Bring Russia into NATO

November 01, 1996|By Jonathan Power

LONDON -- Perhaps it was only a campaign promise, but President Clinton committed himself last week to a military decision of momentous historic proportions. He announced that he would press for the expansion of NATO eastward and guaranteed the admission of former European Warsaw Pact members by 1999.

The Kremlin, desperate to keep its relations with Washington smooth, maintains a blithe face. Just before he was sacked, the Russian security chief, Alexander Lebed, was wined and dined at NATO headquarters in Brussels and left for home opining that although he preferred that expansion be left until a new post-Cold War generation had matured, Russia was not going to put serious roadblocks in its way. His successor, Ivan Rubkin, seems almost breezily relaxed about it.

But we should not be misled. Expanding NATO could boomerang, raising East-West tensions and upsetting much of the momentum on arms control developed since Mikhail Gorbachev decided to make peace with America.

Russia, never forget, lost the Cold War after devoting 50 years of its energies to winning it. It is hard for many Russian patriots to understand that NATO not only intends to continue to exist but wants to expand, pushing even closer to the borders of the fatherland. Does the West want to humiliate Russia, taking advantage of the demoralized, underfed, ill-equipped army at a time when Russia, as Walter Russell Meade has put it, ''is a weak state more likely to implode into anarchy than to explode beyond its frontiers in an orgy of conquest and aggression?''

The really sensible policy would be to include Russia in NATO.

The European order

As James Chace has written in World Policy Journal, ''To exclude Russia from NATO violates a cardinal principle of the European order. . . . The victors over France after the Napoleonic wars recognized this in the Congress of Vienna. The France of His Most Christian Majesty Louis XVII was not the enemy, as his foreign minister, Talleyrand, pointed out at a delicate moment in the deliberations of the victorious powers. Thereafter, France became part of the Congress system, a member of the Concert of Europe. It never again became the aggressive power that it had been for almost 200 years.''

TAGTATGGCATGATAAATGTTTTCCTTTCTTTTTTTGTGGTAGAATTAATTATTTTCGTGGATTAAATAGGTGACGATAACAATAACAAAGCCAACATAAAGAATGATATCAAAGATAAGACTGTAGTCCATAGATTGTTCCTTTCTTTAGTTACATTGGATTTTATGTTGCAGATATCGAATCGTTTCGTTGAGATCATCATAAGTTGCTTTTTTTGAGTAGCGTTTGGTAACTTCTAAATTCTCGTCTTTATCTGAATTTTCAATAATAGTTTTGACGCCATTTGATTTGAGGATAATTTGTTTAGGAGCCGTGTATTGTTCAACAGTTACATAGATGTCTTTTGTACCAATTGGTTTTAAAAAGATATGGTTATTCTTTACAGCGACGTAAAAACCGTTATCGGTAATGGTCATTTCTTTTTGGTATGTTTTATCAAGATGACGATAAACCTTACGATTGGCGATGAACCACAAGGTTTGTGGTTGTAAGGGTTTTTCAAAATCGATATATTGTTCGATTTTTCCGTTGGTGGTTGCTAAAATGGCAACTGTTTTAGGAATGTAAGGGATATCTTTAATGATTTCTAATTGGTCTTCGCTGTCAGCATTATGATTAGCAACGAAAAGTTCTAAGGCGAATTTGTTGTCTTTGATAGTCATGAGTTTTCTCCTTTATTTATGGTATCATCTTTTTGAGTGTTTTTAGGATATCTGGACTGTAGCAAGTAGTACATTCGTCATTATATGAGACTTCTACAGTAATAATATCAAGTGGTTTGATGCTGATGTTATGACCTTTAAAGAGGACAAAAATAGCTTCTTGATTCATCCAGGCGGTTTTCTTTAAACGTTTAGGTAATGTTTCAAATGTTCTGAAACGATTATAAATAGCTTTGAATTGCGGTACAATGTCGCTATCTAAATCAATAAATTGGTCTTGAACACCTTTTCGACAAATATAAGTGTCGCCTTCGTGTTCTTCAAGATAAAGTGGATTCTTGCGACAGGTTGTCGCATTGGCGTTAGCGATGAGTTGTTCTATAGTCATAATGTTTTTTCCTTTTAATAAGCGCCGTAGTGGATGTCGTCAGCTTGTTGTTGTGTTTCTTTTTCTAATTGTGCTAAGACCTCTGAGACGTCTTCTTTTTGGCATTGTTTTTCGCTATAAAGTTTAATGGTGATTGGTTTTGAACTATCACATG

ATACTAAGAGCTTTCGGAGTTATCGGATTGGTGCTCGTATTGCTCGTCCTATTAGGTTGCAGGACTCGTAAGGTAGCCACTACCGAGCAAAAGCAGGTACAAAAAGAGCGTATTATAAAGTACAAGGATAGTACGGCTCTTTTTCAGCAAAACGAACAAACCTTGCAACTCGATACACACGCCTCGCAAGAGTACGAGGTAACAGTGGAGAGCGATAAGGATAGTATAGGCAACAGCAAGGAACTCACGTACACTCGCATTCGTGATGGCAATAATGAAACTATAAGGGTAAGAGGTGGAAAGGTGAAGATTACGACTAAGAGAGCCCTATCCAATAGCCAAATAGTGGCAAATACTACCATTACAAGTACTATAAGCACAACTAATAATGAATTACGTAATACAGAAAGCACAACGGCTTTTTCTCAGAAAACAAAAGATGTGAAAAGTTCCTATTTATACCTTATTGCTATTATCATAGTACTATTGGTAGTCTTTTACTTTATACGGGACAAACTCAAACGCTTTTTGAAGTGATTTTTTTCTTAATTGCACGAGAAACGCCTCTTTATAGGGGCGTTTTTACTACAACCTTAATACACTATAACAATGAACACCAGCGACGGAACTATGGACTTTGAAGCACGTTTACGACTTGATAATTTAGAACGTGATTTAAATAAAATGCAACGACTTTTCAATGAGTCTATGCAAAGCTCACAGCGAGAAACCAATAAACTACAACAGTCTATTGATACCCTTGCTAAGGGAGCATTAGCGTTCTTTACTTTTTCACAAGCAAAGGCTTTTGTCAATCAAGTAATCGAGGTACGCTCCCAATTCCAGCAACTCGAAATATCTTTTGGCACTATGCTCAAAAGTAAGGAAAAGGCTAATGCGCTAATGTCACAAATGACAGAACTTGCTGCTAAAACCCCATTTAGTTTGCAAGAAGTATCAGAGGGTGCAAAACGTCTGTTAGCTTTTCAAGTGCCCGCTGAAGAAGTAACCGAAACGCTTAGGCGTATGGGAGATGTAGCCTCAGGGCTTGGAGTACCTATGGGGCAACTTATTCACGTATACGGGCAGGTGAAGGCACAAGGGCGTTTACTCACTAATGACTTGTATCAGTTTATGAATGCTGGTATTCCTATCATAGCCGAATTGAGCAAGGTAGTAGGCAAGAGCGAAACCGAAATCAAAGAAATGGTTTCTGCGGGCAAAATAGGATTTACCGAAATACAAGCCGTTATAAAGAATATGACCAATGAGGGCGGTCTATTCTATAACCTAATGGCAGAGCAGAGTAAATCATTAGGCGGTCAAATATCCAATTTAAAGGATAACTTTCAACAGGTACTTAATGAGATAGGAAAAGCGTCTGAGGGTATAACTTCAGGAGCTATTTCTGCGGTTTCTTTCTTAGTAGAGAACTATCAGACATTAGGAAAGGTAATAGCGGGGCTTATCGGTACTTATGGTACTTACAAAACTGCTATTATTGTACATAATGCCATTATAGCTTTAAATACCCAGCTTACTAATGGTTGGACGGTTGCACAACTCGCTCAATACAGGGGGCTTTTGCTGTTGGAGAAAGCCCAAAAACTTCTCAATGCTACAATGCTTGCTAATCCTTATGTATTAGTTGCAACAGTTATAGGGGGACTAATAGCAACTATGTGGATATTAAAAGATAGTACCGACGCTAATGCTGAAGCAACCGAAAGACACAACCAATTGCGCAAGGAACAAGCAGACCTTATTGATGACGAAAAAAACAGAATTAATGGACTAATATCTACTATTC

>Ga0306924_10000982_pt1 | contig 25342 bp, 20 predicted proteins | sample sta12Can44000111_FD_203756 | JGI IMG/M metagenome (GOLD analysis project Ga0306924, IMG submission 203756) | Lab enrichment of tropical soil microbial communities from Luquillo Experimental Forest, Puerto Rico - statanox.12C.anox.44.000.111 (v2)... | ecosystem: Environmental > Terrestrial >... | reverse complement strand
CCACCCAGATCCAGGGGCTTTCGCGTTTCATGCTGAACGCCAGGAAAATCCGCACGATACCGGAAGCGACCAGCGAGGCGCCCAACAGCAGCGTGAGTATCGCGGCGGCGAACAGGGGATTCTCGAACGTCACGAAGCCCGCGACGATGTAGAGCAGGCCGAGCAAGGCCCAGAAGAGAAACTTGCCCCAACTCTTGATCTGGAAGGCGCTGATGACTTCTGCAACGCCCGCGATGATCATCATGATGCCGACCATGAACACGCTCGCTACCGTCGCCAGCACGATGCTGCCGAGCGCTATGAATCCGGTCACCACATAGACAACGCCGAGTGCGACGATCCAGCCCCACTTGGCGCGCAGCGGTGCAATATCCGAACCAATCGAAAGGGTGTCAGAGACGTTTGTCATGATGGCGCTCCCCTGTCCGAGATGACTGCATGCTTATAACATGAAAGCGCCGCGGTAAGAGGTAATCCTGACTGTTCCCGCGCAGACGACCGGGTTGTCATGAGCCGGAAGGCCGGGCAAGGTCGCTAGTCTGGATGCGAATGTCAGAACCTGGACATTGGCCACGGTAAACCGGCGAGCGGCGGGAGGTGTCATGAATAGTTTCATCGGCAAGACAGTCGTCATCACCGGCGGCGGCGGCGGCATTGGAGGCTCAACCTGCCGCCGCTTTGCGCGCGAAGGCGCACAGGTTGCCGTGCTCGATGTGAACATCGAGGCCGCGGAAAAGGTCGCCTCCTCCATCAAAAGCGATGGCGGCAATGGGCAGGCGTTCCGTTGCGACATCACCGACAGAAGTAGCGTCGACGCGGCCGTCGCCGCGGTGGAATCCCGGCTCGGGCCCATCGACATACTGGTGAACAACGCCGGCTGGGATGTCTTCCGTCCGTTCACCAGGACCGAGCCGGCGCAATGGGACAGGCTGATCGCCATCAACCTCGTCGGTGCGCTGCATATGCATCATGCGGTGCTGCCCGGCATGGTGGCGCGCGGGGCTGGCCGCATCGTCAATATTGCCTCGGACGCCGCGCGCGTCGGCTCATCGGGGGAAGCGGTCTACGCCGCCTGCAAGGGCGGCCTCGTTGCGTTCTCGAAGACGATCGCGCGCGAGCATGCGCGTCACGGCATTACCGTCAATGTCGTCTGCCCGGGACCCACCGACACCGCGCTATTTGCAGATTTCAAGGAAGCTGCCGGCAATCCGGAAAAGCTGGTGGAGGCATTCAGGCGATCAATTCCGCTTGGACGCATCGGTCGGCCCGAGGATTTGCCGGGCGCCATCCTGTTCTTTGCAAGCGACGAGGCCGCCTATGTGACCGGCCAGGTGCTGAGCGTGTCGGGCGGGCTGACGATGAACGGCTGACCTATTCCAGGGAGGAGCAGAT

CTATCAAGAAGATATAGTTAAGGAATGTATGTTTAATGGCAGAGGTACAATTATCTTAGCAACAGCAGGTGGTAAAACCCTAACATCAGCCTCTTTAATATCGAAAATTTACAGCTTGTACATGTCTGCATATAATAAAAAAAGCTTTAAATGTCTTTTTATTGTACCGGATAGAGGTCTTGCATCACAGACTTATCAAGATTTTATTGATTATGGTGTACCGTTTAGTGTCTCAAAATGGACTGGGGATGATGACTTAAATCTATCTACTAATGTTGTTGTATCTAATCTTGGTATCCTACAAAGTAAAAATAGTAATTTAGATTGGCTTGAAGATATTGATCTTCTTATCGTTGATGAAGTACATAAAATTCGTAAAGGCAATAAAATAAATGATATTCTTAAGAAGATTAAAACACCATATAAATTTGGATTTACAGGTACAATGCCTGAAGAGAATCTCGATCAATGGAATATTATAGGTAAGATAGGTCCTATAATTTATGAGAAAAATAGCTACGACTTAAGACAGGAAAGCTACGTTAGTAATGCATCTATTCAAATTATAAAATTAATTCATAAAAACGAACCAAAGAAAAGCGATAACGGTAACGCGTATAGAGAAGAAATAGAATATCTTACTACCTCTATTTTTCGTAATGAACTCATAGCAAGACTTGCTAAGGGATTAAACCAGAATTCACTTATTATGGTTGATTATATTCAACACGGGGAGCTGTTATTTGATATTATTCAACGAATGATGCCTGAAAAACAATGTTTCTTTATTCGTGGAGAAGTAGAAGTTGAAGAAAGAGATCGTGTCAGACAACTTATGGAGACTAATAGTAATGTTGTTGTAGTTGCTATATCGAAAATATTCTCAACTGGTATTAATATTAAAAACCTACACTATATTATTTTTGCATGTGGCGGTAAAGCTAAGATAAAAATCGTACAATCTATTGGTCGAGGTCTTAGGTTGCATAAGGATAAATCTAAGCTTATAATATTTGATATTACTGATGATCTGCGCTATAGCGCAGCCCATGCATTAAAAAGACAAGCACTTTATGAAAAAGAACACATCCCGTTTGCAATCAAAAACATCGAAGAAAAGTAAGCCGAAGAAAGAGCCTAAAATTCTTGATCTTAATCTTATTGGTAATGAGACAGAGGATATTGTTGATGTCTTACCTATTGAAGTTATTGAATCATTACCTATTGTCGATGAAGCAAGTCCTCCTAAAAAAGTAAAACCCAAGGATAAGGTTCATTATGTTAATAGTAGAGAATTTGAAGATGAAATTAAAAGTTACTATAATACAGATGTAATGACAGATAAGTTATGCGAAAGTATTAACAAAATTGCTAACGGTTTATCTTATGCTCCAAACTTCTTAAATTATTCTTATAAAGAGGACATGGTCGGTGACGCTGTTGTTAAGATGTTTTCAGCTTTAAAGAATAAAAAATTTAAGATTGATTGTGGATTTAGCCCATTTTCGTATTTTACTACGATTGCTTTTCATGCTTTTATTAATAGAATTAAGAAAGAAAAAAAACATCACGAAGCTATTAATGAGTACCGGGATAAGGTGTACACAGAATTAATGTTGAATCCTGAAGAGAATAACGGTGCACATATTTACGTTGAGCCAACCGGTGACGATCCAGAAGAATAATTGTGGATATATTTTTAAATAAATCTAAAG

This principle was shunted aside by the victors of World War I. Germany was excluded from the peace settlement. It and the new Soviet Union were both shut out of the new League of Nations, all contributory factors to the making of World War II. The same mistake was not made with Germany or Japan after that war. (The hand of friendship was also extended to the West's wartime ally, the Soviet Union, only to be rebuffed by a suspicious Stalin.)

What is needed today is the same Western magnanimity and vision, creating a NATO that becomes an all-European security organization in which both Russia and the U.S. would participate.

The danger of Mr. Clinton's expansion policy is that by arming and training the Central Europeans against the imaginary threat of a resurgent Russia, it will create the very reborn monster he is trying to avoid. Already, fueled partly by the NATO expansion discussions, a critical mass of dangerous chauvinism in the Russian parliament has delayed the ratification of the negotiated SALT 2 treaty that would reduce long-range nuclear weapons from 6,000 to 3,500.

President Clinton apparently has not learned the lesson about creating an opposite and equal reaction. Neither is he a man of peace. A great opportunity for mankind is about to be undone.

Jonathan Power writes a column on the Third World.

Pub Date: 11/01/96

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